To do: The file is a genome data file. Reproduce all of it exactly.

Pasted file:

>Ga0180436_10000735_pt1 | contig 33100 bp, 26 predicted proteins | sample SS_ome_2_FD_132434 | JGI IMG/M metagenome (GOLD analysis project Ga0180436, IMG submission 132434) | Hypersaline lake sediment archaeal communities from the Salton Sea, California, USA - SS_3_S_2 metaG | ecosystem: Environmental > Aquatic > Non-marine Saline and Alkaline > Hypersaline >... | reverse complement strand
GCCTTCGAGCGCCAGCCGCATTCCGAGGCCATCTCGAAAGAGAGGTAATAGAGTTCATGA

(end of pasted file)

>Ga0180436_10000735_pt1 | contig 33100 bp, 26 predicted proteins | sample SS_ome_2_FD_132434 | JGI IMG/M metagenome (GOLD analysis project Ga0180436, IMG submission 132434) | Hypersaline lake sediment archaeal communities from the Salton Sea, California, USA - SS_3_S_2 metaG | ecosystem: Environmental > Aquatic > Non-marine Saline and Alkaline > Hypersaline >... | reverse complement strand
GCCTTCGAGCGCCAGCCGCATTCCGAGGCCATCTCGAAAGAGAGGTAATAGAGTTCATGA